DOI: 10.1016/j.actaastro.2017.11.038
      Issue No: Vol. 143 (2017)
  • Mixing and combustion enhancement of Turbocharged Solid Propellant Ramjet
    • Authors: Shichang Liu; Jiang Li; Gen Zhu; Wei Wang; Yang Liu
      Pages: 193 - 202
      Abstract: Publication date: February 2018
      Source:Acta Astronautica, Volume 143
      Author(s): Shichang Liu, Jiang Li, Gen Zhu, Wei Wang, Yang Liu
      Turbocharged Solid Propellant Ramjet is a new concept engine that combines the advantages of both solid rocket ramjet and Air Turbo Rocket, with a wide operation envelope and high performance. There are three streams of the air, turbine-driving gas and augment gas to mix and combust in the afterburner, and the coaxial intake mode of the afterburner is disadvantageous to the mixing and combustion. Therefore, it is necessary to carry out mixing and combustion enhancement research. In this study, the numerical model of Turbocharged Solid Propellant Ramjet three-dimensional combustion flow field is established, and the numerical simulation of the mixing and combustion enhancement scheme is conducted from the aspects of head region intake mode to injection method in afterburner. The results show that by driving the compressed air to deflect inward and the turbine-driving gas to maintain strong rotation, radial and tangential momentum exchange of the two streams can be enhanced, thereby improving the efficiency of mixing and combustion in the afterburner. The method of injecting augment gas in the transverse direction and making sure the injection location is as close as possible to the head region is beneficial to improve the combustion efficiency. The outer combustion flow field of the afterburner is an oxidizer-rich environment, while the inner is a fuel-rich environment. To improve the efficiency of mixing and combustion, it is necessary to control the injection velocity of the augment gas to keep it in the oxygen-rich zone of the outer region. The numerical simulation for different flight conditions shows that the optimal mixing and combustion enhancement scheme can obtain high combustion efficiency and have excellent applicability in a wide working range.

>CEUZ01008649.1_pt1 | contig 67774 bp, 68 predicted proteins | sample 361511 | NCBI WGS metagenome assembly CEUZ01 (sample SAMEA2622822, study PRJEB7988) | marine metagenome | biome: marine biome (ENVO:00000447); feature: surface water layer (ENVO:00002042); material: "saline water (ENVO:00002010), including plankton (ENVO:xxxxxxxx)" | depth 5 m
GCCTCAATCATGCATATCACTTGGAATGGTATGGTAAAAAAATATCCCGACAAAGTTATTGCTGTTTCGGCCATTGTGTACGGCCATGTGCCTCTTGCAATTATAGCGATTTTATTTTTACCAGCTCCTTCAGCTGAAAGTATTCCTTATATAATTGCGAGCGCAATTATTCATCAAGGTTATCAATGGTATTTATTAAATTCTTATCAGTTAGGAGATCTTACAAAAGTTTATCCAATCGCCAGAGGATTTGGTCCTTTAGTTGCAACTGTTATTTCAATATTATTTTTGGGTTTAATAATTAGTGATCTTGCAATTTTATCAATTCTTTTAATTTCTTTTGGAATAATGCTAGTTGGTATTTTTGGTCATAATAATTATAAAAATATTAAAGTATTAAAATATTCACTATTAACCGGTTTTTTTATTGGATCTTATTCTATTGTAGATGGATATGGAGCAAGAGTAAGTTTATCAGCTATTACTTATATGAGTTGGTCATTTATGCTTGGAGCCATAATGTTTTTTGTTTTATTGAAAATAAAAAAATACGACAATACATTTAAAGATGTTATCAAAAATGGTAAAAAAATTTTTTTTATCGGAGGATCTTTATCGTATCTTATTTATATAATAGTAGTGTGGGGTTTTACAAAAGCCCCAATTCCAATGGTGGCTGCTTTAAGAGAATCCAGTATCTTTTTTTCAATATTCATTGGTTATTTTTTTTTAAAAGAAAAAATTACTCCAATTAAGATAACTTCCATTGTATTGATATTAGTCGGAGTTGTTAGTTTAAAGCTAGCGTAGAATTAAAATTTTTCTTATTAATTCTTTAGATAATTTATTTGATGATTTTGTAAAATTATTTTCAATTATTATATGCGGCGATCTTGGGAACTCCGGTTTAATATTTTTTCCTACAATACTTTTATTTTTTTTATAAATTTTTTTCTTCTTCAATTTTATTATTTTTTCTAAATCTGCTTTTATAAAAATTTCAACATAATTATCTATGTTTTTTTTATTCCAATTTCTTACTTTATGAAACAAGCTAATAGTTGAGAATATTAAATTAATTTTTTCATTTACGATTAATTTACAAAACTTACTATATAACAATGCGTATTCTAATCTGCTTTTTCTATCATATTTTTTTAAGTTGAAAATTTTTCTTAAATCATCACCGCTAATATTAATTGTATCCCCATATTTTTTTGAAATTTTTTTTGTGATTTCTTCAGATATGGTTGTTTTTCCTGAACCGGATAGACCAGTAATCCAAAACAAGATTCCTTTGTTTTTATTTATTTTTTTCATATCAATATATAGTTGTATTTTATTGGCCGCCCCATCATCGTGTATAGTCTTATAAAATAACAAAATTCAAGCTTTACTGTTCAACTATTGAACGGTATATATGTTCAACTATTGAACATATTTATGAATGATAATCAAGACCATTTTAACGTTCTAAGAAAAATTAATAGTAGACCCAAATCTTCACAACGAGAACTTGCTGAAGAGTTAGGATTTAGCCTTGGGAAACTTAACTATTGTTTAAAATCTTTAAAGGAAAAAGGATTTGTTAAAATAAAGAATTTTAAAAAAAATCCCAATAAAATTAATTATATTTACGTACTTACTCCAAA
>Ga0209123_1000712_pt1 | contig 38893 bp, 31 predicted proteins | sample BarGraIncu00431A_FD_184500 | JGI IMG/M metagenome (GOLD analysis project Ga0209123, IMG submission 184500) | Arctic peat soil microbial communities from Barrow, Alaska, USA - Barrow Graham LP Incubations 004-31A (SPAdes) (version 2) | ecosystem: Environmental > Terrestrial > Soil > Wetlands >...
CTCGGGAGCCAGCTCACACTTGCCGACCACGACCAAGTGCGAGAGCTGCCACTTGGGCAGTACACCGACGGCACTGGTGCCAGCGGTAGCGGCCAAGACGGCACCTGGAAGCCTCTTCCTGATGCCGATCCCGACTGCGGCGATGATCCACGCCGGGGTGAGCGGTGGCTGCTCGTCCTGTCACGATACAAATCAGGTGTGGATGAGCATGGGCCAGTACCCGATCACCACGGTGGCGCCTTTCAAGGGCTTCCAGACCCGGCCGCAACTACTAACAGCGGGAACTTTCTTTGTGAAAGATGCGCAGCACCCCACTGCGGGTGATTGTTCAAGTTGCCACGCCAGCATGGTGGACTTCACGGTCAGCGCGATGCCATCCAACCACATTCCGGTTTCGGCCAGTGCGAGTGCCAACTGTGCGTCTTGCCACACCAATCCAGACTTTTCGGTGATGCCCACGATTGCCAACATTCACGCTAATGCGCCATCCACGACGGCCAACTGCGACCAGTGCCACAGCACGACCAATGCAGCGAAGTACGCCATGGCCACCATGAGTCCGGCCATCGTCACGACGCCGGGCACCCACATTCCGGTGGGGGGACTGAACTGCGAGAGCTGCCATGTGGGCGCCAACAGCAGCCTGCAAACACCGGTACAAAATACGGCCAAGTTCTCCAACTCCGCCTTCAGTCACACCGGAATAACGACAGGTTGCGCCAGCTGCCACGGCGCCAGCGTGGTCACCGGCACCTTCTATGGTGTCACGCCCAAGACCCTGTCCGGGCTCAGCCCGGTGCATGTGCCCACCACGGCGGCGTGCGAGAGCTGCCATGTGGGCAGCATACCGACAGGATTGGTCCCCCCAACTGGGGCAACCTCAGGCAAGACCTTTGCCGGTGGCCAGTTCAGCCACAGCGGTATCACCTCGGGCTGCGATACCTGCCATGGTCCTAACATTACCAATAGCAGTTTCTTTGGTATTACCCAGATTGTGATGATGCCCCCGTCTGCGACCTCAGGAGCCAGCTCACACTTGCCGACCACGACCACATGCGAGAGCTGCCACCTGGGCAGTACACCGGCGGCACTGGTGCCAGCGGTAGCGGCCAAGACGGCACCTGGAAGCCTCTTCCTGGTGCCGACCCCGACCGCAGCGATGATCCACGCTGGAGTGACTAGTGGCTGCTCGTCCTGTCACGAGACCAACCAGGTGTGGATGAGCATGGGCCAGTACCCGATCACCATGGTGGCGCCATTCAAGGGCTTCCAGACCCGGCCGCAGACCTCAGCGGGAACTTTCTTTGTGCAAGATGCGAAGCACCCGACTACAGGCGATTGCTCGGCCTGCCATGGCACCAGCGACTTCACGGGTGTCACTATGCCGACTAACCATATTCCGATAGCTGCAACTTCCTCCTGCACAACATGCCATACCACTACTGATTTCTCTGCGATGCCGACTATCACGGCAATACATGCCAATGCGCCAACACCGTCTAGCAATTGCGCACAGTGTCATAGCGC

PubDate: 2017-12-13T06:26:39Z
      DOI: 10.1016/j.actaastro.2017.11.017
      Issue No: Vol. 143 (2017)
  • Agile deployment and code coverage testing metrics of the boot software
           on-board Solar Orbiter's Energetic Particle Detector
    • Authors: Pablo Parra; Antonio da Silva; Óscar R. Polo; Sebastián Sánchez
      Pages: 203 - 211
      Abstract: Publication date: February 2018
      Source:Acta Astronautica, Volume 143
      Author(s): Pablo Parra, Antonio da Silva, Óscar R. Polo, Sebastián Sánchez
      In this day and age, successful embedded critical software needs agile and continuous development and testing procedures. This paper presents the overall testing and code coverage metrics obtained during the unit testing procedure carried out to verify the correctness of the boot software that will run in the Instrument Control Unit (ICU) of the Energetic Particle Detector (EPD) on-board Solar Orbiter. The ICU boot software is a critical part of the project so its verification should be addressed at an early development stage, so any test case missed in this process may affect the quality of the overall on-board software. According to the European Cooperation for Space Standardization ESA standards, testing this kind of critical software must cover 100% of the source code statement and decision paths. This leads to the complete testing of fault tolerance and recovery mechanisms that have to resolve every possible memory corruption or communication error brought about by the space environment. The introduced procedure enables fault injection from the beginning of the development process and enables to fulfill the exigent code coverage demands on the boot software.

      PubDate: 2017-12-13T06:26:39Z
      DOI: 10.1016/j.actaastro.2017.11.037
      Issue No: Vol. 143 (2017)
  • Extended state observer based robust adaptive control on SE(3) for coupled
           spacecraft tracking maneuver with actuator saturation and misalignment
    • Authors: Jianqiao Zhang; Dong Ye; Zhaowei Sun; Chuang Liu
      Pages: 221 - 233
      Abstract: Publication date: February 2018
      Source:Acta Astronautica, Volume 143
      Author(s): Jianqiao Zhang, Dong Ye, Zhaowei Sun, Chuang Liu
      This paper presents a robust adaptive controller integrated with an extended state observer (ESO) to solve coupled spacecraft tracking maneuver in the presence of model uncertainties, external disturbances, actuator uncertainties including magnitude deviation and misalignment, and even actuator saturation. More specifically, employing the exponential coordinates on the Lie group SE(3) to describe configuration tracking errors, the coupled six-degrees-of-freedom (6-DOF) dynamics are developed for spacecraft relative motion, in which a generic fully actuated thruster distribution is considered and the lumped disturbances are reconstructed by using anti-windup technique. Then, a novel ESO, developed via second order sliding mode (SOSM) technique and adding linear correction terms to improve the performance, is designed firstly to estimate the disturbances in finite time. Based on the estimated information, an adaptive fast terminal sliding mode (AFTSM) controller is developed to guarantee the almost global asymptotic stability of the resulting closed-loop system such that the trajectory can be tracked with all the aforementioned drawbacks addressed simultaneously. Finally, the effectiveness of the controller is illustrated through numerical examples.

      PubDate: 2017-12-27T03:42:51Z
      DOI: 10.1016/j.actaastro.2017.11.034